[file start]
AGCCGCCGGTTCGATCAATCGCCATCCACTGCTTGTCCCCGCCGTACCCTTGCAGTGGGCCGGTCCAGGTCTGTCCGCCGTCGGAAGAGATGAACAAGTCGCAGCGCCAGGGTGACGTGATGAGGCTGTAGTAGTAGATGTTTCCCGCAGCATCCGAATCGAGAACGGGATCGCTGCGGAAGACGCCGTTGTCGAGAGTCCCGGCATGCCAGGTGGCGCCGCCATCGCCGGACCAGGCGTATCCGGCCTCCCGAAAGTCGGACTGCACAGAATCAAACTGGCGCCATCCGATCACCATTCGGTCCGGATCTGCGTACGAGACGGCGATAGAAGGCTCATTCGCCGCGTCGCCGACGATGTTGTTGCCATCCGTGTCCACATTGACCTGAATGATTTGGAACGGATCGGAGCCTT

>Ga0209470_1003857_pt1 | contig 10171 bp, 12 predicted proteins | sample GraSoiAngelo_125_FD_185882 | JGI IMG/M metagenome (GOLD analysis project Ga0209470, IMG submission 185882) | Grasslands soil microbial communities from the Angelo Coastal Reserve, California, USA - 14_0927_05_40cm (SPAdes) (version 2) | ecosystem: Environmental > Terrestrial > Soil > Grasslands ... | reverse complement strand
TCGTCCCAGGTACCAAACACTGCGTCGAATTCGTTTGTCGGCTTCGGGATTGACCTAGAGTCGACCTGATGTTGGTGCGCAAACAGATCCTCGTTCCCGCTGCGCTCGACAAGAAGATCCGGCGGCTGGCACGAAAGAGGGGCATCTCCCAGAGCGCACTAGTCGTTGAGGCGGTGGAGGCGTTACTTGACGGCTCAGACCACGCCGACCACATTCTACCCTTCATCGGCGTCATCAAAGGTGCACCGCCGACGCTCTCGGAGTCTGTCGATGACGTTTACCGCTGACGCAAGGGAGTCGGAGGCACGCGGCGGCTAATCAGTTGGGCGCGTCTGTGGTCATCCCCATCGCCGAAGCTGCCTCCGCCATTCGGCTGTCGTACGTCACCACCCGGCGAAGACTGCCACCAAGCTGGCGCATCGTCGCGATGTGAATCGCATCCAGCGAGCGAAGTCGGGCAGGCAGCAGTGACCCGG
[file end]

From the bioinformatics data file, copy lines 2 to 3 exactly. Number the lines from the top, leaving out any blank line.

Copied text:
>Ga0209470_1003857_pt1 | contig 10171 bp, 12 predicted proteins | sample GraSoiAngelo_125_FD_185882 | JGI IMG/M metagenome (GOLD analysis project Ga0209470, IMG submission 185882) | Grasslands soil microbial communities from the Angelo Coastal Reserve, California, USA - 14_0927_05_40cm (SPAdes) (version 2) | ecosystem: Environmental > Terrestrial > Soil > Grasslands ... | reverse complement strand
TCGTCCCAGGTACCAAACACTGCGTCGAATTCGTTTGTCGGCTTCGGGATTGACCTAGAGTCGACCTGATGTTGGTGCGCAAACAGATCCTCGTTCCCGCTGCGCTCGACAAGAAGATCCGGCGGCTGGCACGAAAGAGGGGCATCTCCCAGAGCGCACTAGTCGTTGAGGCGGTGGAGGCGTTACTTGACGGCTCAGACCACGCCGACCACATTCTACCCTTCATCGGCGTCATCAAAGGTGCACCGCCGACGCTCTCGGAGTCTGTCGATGACGTTTACCGCTGACGCAAGGGAGTCGGAGGCACGCGGCGGCTAATCAGTTGGGCGCGTCTGTGGTCATCCCCATCGCCGAAGCTGCCTCCGCCATTCGGCTGTCGTACGTCACCACCCGGCGAAGACTGCCACCAAGCTGGCGCATCGTCGCGATGTGAATCGCATCCAGCGAGCGAAGTCGGGCAGGCAGCAGTGACCCGG